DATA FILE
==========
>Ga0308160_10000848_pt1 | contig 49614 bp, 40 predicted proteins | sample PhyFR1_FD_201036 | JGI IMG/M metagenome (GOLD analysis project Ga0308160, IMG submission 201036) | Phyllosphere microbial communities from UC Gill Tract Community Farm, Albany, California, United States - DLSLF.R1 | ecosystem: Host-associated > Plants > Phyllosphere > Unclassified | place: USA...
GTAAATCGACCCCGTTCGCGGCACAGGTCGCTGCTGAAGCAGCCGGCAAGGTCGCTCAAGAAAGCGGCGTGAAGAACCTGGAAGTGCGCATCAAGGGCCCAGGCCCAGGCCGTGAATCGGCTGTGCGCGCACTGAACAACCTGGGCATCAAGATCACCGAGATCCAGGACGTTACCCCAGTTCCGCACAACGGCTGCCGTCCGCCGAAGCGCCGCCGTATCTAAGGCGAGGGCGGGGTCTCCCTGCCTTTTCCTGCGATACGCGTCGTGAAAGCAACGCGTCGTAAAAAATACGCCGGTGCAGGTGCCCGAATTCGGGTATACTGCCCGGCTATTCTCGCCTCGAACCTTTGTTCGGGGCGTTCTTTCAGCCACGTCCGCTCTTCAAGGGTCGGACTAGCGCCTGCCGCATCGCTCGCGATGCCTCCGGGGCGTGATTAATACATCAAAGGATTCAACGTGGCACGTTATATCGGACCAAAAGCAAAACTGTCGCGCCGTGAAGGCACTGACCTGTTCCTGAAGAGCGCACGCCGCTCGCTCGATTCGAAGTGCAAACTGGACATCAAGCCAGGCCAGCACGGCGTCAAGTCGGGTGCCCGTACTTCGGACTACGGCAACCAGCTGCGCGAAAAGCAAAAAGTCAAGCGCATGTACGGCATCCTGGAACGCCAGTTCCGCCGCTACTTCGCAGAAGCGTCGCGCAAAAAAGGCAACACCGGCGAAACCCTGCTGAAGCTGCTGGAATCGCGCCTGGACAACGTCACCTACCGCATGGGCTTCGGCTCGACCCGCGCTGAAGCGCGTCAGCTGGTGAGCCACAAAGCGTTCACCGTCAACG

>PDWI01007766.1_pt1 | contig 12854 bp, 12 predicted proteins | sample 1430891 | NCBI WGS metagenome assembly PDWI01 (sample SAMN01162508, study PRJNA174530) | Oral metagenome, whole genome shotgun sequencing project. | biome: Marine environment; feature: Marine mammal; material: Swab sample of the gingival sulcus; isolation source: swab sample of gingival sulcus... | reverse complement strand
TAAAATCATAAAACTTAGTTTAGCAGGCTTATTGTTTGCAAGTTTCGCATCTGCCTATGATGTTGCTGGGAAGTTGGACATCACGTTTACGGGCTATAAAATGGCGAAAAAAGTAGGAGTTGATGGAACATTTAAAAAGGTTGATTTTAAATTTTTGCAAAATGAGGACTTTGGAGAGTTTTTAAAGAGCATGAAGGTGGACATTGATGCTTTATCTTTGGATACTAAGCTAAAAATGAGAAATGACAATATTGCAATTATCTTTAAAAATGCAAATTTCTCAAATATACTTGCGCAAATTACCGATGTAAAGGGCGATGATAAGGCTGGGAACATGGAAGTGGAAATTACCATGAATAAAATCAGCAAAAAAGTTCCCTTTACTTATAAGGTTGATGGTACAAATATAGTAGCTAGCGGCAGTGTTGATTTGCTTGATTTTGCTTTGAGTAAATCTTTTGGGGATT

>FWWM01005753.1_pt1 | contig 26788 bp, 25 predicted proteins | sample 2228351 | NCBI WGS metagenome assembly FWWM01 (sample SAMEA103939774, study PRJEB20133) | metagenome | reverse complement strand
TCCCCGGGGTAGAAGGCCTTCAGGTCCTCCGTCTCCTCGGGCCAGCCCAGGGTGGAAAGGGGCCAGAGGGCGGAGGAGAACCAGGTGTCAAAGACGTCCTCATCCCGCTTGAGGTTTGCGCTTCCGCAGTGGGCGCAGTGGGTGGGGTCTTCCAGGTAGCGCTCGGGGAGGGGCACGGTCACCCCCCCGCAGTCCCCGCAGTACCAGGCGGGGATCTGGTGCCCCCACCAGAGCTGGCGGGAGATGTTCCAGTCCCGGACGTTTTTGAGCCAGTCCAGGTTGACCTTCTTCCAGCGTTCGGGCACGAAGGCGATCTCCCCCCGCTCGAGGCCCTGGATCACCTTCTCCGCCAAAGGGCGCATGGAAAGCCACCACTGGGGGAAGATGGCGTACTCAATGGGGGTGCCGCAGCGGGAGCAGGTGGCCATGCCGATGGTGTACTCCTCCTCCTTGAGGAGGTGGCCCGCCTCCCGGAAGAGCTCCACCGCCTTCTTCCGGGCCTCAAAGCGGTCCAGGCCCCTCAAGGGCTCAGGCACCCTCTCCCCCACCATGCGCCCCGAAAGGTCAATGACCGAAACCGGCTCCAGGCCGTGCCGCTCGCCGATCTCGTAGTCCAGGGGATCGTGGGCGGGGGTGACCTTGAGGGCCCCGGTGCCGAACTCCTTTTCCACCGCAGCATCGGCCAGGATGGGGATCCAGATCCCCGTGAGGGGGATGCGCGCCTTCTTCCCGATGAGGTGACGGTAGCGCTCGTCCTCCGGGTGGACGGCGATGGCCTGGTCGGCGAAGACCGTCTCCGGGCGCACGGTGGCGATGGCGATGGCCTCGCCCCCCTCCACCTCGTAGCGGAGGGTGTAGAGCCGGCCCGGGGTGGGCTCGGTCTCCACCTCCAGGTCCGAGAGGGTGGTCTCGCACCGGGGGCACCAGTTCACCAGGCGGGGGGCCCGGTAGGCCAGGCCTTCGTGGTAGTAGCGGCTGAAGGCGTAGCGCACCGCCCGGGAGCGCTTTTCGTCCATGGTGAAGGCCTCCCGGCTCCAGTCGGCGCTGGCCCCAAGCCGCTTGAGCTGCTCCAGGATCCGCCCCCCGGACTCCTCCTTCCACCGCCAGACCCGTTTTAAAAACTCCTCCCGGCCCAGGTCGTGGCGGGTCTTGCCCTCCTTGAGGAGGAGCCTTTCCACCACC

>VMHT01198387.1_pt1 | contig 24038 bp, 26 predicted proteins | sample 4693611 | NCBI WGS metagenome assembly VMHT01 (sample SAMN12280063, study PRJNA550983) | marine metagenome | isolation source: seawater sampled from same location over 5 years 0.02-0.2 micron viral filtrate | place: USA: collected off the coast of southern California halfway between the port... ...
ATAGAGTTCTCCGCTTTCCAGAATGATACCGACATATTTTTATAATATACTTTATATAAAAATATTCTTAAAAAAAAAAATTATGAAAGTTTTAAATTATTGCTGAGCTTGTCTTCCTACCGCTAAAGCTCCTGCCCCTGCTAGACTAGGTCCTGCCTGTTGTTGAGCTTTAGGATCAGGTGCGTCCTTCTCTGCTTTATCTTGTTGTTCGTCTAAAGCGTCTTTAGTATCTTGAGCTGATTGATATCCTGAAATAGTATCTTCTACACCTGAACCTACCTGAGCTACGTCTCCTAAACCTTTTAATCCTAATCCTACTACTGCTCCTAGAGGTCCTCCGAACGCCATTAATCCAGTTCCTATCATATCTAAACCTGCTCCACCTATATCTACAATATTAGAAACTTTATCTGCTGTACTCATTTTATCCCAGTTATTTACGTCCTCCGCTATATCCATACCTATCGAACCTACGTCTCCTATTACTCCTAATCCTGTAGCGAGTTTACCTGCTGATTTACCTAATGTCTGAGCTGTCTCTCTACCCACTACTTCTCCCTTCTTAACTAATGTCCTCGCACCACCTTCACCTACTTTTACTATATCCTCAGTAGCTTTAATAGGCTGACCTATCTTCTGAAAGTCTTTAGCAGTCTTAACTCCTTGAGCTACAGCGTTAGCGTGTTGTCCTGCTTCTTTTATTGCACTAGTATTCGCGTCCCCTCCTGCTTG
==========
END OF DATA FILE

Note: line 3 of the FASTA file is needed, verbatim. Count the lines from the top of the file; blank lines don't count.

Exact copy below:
>PDWI01007766.1_pt1 | contig 12854 bp, 12 predicted proteins | sample 1430891 | NCBI WGS metagenome assembly PDWI01 (sample SAMN01162508, study PRJNA174530) | Oral metagenome, whole genome shotgun sequencing project. | biome: Marine environment; feature: Marine mammal; material: Swab sample of the gingival sulcus; isolation source: swab sample of gingival sulcus... | reverse complement strand